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Getting Relief from Semaglutide Nausea

Apr 9, 2024
Getting Relief from Semaglutide Nausea

Semaglutide and other glucagon-like peptide-1 (GLP-1) receptor agonists have shown promising results in long-term weight management and type 2 diabetes treatment. Semaglutide, marketed as Rybelsus, Wegovy, and Ozempic, is available in injectable and oral forms. The medication mimics GLP-1 hormone, a hormone produced in the gut that plays an important role in controlling appetite and blood sugar.

While semaglutide has many known benefits, it is not without its side effects, especially gastrointestinal side effects such as nausea. It is important to understand the mechanism of action that contributes to semaglutide nausea and how to get some relief from this common side effect.

Understanding semaglutide

Semaglutide is structurally very similar to naturally occurring GLP-1 hormone. It attaches to GLP-1 hormone receptors in the pancreas, stomach, intestines, and brain.

In the pancreas, semaglutide increases insulin release after eating and reduces glucagon production. Increasing insulin and reducing glucagon production lowers your blood sugar. People who have type 2 diabetes have higher than healthy blood sugar levels. Either their pancreas does not produce enough insulin, or their body cells have become resistant to insulin’s effects. Semaglutide helps with blood sugar control and is used to treat type 2 diabetes.

GLP-1 receptors are found throughout the stomach and intestines. When semaglutide binds to these receptors, it slows how fast food leaves the stomach and moves through the intestines. By slowing how fast the stomach empties, food is digested and absorbed more slowly. This leads to a more gradual increase in blood sugar after eating.

Semaglutide also binds to receptors in the brain, regulating appetite and reducing cravings.

Common causes of nausea with semaglutide

The combination of delayed stomach emptying and semaglutide actions in the brain may contribute to semaglutide nausea. By slowing down gastric emptying, you may have an uncomfortable sense of fullness or bloating, which can contribute to nausea, by stretching and stimulating nerves around the stomach. However, some people report semaglutide nausea between meals.1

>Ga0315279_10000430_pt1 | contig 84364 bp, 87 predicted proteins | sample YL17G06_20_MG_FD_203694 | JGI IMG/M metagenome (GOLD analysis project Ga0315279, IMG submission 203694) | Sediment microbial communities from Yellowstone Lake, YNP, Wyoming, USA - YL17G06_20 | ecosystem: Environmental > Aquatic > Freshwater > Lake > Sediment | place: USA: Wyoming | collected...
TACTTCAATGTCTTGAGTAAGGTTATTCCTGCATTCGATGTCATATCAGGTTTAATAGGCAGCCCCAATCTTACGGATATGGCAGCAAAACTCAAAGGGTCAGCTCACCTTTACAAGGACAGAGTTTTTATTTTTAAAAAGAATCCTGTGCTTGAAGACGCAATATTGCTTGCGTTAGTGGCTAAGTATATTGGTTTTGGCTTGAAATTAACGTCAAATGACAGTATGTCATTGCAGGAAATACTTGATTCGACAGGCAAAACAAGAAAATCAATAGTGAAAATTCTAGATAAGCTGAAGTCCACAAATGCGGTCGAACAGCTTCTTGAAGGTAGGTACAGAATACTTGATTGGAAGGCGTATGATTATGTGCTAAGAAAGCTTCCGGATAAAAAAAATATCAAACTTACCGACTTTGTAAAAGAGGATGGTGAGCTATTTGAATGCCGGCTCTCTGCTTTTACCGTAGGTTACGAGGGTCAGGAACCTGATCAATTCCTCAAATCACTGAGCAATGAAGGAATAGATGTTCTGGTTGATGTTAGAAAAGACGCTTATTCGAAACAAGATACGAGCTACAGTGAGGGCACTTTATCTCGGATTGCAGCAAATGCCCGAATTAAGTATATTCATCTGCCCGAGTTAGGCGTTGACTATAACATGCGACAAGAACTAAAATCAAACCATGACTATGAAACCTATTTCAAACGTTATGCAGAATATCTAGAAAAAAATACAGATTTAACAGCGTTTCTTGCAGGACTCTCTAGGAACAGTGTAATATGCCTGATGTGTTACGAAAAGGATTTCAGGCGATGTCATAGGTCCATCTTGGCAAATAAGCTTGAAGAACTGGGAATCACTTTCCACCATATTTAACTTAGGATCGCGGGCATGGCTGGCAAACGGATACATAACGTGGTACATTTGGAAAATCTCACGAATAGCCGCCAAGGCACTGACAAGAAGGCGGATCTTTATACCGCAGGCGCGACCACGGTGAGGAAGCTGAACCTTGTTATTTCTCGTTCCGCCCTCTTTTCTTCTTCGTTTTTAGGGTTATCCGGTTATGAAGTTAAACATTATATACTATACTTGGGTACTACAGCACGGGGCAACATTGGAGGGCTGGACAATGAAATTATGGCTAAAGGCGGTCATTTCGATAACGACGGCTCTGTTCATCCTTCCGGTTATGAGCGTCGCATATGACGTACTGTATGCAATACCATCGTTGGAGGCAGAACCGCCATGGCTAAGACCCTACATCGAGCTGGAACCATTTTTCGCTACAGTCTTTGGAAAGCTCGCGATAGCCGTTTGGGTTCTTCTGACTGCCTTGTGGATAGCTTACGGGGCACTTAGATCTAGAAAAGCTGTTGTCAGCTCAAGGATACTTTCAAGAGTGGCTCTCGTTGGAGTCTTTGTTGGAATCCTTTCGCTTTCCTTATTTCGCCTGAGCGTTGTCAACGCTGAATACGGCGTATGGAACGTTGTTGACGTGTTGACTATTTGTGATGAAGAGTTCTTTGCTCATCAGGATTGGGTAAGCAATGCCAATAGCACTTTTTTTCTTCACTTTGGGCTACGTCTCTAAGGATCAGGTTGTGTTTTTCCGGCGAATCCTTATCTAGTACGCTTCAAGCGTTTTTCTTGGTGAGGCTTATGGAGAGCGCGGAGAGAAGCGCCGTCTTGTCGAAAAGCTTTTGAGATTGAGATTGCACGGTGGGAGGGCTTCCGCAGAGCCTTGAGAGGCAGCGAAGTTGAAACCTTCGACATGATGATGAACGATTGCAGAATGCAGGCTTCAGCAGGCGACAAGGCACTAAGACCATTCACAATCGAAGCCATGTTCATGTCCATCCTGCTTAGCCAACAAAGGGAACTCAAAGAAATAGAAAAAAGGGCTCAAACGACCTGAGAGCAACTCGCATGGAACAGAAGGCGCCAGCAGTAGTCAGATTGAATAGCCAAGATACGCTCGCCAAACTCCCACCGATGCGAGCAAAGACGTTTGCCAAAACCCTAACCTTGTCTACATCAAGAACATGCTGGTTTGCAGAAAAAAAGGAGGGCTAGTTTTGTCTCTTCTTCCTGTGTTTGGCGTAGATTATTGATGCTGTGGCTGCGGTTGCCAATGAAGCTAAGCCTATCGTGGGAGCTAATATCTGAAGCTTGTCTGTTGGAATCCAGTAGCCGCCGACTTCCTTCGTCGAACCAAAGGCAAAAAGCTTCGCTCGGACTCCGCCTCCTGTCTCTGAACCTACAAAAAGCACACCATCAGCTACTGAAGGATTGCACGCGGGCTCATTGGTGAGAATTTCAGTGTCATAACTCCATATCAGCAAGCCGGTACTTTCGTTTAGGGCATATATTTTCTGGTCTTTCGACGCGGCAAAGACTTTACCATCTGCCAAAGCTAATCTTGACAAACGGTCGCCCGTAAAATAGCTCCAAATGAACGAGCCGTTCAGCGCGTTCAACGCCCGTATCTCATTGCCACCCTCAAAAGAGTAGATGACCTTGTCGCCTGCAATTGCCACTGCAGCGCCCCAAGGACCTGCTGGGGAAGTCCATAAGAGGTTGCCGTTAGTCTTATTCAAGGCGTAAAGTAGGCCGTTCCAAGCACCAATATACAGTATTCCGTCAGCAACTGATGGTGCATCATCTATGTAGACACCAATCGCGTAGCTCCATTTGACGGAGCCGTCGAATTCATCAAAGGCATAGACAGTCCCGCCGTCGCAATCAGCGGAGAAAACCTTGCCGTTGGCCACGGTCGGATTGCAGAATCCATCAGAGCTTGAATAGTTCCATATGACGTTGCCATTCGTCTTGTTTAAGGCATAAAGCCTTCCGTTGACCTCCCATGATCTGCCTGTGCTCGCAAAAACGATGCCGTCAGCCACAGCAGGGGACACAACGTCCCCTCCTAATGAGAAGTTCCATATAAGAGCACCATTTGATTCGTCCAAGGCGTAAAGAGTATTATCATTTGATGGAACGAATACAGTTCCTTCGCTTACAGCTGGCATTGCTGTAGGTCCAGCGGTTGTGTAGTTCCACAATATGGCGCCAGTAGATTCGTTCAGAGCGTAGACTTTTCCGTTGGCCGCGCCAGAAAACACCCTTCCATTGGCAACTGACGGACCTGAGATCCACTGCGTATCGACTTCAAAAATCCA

Nausea with semaglutide is most common when you first start taking the medication and when you have a dosage increase. It may take time for your body to become accustomed to changes in gut motility, appetite, and blood sugar levels.

Higher semaglutide dosages are associated with an increase in the incidence and severity of nausea. People who may be prone to semaglutide nausea may need to escalate their semaglutide dosage more slowly than the typically recommended semaglutide dosage schedule.

Other common semaglutide side effects

Semaglutide side effects seen in clinical trials include:

  • Nausea (44%)
  • Diarrhea (30%)
  • Vomiting (24%)
  • Constipation (24%)
  • Stomach pain (20%)
  • Headache (14%)
  • Fatigue (11%)
  • Heartburn (9%)
  • Dizziness (8%)
  • Stomach bloating (7%)
  • Burping/flatulence (7%)
  • Low blood sugar in people with type 2 diabetes (6%)
  • Gas (6%)
  • Gastroenteritis (6%)
  • Acid reflux (5%)
  • Stomach irritation (4%)
  • Viral gastroenteritis (4%)
  • Hair loss (3%)

Most gastrointestinal side effects described in the clinical trials were considered to be of mild-to-moderate intensity. They were more common when semaglutide was first started or after dosage increases. If you experience semaglutide nausea or other side effects, contact your doctor. You and your doctor should work together to develop a weight-management treatment plan that meets your needs safely.

The science behind semaglutide and nausea

Researchers do not know exactly why semaglutide causes nausea, but it is likely due to its effects on the brain, pancreas, stomach, and intestines. In a 2022 research paper, Shu et al. identified 5,442 people with semaglutide-associated gastrointestinal (GI) side effects. The most common side effects reported were nausea, diarrhea, vomiting, and abdominal pain.

Here are some of their findings:2